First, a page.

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Shingles is a skin rash characterised by pain and blistering. Shingles is also known as ‘herpes zoster’. Shingles can affect any part of the body, including the face. Shingles occurs because of a reactivation of the chickenpox virus, which remains in the nerve cells of the body after an attack of chickenpox. The rash is made up of tiny blister-like spots that hold fluid.

Shingles can be spread when a person comes into contact with fluid contained in the blisters (however the person would ‘catch’ chickenpox, not shingles). Anti-viral medications work best if administered within three days, and preferably 24 hours, of the onset of a rash.

Shingles is a ‘reactivated’ chickenpox virus
Anyone who has had chickenpox can develop shingles. However, only people who have never had chickenpox can catch the virus from another person with shingles. A person who has never had chickenpox, but comes into contact with the shingles virus, will develop chickenpox (not shingles).

The virus responsible for shingles can be spread by direct contact with the lesions, or by touching any dressings, sheets or clothes soiled with discharge from the spots. Anti-viral medications work best if administered within 24 hours of the onset of a shingles rash.

The virus travels down nerves
The rash caused by shingles usually takes the shape of a ‘belt’ or band around the body. The rash forms its characteristic pattern because the virus works down the nerves that branch out from the spinal cord and encircle the body. The chest and stomach are most commonly affected.

Tender, painful skin signals the beginning of an attack. The skin then turns red and breaks out in blisters. The rash can last for a few days or weeks. During that time, a scaly crust might appear. Once the attack is over the skin usually returns to normal, but there can be some scarring in severe cases.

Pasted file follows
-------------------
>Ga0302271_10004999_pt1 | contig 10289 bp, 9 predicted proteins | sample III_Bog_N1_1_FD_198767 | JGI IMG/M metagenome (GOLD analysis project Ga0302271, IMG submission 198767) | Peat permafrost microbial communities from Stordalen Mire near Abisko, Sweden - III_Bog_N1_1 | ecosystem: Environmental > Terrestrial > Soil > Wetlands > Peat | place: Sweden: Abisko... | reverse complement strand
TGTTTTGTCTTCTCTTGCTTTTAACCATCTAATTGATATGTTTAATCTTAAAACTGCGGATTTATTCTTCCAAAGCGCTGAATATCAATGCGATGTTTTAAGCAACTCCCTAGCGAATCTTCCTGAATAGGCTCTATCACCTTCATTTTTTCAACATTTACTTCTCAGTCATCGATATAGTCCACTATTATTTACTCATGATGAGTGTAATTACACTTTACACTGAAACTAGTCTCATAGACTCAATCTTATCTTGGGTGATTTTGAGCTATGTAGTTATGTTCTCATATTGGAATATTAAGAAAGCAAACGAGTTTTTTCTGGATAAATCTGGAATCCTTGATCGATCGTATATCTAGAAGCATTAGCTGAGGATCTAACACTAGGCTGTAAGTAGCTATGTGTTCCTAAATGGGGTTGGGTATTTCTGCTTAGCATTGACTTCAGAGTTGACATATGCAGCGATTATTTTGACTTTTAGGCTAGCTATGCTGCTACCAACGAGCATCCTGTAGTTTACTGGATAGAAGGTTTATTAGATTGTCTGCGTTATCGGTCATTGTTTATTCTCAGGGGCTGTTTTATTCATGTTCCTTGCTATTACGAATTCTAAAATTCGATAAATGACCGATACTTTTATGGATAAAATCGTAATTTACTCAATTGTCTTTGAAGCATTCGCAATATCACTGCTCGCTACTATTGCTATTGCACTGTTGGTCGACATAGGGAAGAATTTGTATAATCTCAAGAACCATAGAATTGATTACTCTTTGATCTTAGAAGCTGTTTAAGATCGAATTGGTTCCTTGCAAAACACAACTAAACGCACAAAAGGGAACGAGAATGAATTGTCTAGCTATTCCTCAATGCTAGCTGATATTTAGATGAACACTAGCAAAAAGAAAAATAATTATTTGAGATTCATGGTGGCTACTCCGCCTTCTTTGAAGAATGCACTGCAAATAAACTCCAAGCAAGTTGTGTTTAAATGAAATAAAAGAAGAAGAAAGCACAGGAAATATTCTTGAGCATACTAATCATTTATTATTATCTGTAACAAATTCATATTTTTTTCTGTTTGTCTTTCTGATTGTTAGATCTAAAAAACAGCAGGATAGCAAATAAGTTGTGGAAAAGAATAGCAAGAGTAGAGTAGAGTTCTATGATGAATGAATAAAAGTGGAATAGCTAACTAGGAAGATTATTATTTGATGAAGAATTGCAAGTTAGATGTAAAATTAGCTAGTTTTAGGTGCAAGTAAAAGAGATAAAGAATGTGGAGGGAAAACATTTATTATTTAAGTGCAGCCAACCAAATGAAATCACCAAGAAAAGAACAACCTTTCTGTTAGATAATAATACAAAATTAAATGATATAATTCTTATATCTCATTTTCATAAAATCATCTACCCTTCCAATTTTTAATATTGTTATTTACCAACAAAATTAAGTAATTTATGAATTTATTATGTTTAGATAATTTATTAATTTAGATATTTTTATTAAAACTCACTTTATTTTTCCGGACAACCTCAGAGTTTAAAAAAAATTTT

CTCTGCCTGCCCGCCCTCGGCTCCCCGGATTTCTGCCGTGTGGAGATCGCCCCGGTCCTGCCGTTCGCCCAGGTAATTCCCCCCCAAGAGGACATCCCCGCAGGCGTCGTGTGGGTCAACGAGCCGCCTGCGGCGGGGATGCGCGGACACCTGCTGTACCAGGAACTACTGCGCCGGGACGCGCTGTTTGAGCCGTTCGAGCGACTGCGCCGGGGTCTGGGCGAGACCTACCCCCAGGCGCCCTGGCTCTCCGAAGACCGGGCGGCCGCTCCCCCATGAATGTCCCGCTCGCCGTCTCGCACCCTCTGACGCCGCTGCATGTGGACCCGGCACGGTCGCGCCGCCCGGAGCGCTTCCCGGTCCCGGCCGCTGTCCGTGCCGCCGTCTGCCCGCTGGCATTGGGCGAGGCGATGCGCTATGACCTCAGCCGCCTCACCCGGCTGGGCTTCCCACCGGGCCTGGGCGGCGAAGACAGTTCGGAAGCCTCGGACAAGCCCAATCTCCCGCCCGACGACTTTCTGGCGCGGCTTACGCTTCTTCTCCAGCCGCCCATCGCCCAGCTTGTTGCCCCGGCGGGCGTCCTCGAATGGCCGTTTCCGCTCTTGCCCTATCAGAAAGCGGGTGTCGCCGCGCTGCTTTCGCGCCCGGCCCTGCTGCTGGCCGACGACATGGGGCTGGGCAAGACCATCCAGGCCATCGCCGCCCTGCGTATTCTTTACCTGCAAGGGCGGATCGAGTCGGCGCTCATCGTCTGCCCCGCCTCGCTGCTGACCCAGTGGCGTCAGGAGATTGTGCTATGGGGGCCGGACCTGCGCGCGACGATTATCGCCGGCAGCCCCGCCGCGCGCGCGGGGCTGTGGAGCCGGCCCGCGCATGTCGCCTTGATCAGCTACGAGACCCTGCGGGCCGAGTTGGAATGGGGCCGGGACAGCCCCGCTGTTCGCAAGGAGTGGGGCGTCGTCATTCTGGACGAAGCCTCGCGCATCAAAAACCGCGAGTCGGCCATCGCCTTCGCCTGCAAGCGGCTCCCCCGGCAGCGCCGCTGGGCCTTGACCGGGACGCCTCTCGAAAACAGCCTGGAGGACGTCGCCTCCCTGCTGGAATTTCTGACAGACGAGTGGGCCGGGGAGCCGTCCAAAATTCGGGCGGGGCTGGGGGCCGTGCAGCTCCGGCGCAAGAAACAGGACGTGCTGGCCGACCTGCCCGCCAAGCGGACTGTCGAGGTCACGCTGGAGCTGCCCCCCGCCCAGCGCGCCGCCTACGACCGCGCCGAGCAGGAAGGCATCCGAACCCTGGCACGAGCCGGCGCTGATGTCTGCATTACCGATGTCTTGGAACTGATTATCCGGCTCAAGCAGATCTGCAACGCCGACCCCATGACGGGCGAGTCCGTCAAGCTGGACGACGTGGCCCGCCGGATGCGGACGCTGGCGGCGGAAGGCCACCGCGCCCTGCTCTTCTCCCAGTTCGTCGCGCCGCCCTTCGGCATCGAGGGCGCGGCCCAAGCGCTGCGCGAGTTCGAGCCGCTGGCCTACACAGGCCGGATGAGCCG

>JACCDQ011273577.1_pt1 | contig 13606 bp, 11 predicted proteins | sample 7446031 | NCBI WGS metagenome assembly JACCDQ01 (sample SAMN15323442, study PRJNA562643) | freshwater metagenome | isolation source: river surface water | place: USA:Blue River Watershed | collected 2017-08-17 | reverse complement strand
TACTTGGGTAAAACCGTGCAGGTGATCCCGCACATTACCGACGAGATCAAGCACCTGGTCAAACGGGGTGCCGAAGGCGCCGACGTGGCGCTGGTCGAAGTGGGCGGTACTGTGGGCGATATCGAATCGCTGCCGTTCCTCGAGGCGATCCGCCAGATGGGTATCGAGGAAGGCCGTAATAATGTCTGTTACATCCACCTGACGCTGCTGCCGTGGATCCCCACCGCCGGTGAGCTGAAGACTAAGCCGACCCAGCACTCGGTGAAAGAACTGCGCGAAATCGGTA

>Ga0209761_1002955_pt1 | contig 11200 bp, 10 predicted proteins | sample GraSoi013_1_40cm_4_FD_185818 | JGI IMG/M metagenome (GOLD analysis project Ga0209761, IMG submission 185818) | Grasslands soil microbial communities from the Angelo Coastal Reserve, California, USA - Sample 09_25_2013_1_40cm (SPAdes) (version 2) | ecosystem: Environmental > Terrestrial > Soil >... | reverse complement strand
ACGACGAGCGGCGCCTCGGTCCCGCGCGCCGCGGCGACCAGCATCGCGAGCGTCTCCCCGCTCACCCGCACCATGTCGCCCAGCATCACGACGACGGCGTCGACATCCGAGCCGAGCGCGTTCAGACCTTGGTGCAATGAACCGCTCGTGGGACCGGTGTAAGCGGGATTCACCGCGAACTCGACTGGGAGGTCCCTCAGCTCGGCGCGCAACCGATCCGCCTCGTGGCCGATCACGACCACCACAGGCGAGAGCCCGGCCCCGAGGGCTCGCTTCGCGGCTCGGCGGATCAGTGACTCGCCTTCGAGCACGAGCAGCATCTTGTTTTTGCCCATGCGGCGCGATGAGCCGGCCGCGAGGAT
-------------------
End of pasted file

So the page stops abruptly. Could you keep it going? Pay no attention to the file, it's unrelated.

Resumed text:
The link to chickenpox
Shingles is caused by the Varicella zoster virus, which is also responsible for chickenpox. People who contract chickenpox are at risk of developing shingles later in life, since the virus lies dormant in the body. Fortunately, it is rare to have more than one attack of shingles.

Shingles, chickenpox and pregnancy
An attack of shingles during pregnancy will not harm the unborn baby. The mother is already carrying the Varicella zoster virus before developing shingles, and there is no increase in the risk of passing it on to the foetus if shingles develops. However an attack of chickenpox during pregnancy can be serious and requires urgent medical attention.

Post-herpetic neuralgia
Sometimes the pain doesn’t go away once the shingles rash has cleared. This complication is called post-herpetic neuralgia and is more common when the shingles rash appeared on the face rather than the body. This type of shingles rash tends to affect the skin around the eye, and occasionally the eye itself.

Type of help available
Anti-viral medications can help ease the pain and shorten an attack of shingles. The medication works best if administered within three days, and ideally within 24 hours, of the onset of a rash. Analgesic medication may also ease post-herpetic neuralgia, but consult your doctor first.

Shingles and chickenpox vaccination
While there is a vaccination available to protect people from chickenpox, there is no vaccine currently licenced in Australia to protect people against shingles. Work is progressing to develop a vaccine to prevent shingles and it is expected that one will be available in Australia within the next few years.

Things to remember

  • Shingles is a skin rash characterised by pain and blistering.
  • The virus responsible for shingles can be spread when a person comes into contact with the fluid contained in the blisters, either directly or indirectly.
  • Shingles is caused by the same virus responsible for chickenpox.
  • Treatment is most effective within three days of the rash appearing.
Where to get help
  • Your doctor
  • Nurse on Call Tel. 1300 606 024 – for expert health information and advice (24 hours, 7 days)

    Related articles:

Chickenpox vaccine.
Infections - bacterial and viral.

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Article publication date: 01/02/2000
Last reviewed: 31/10/2007

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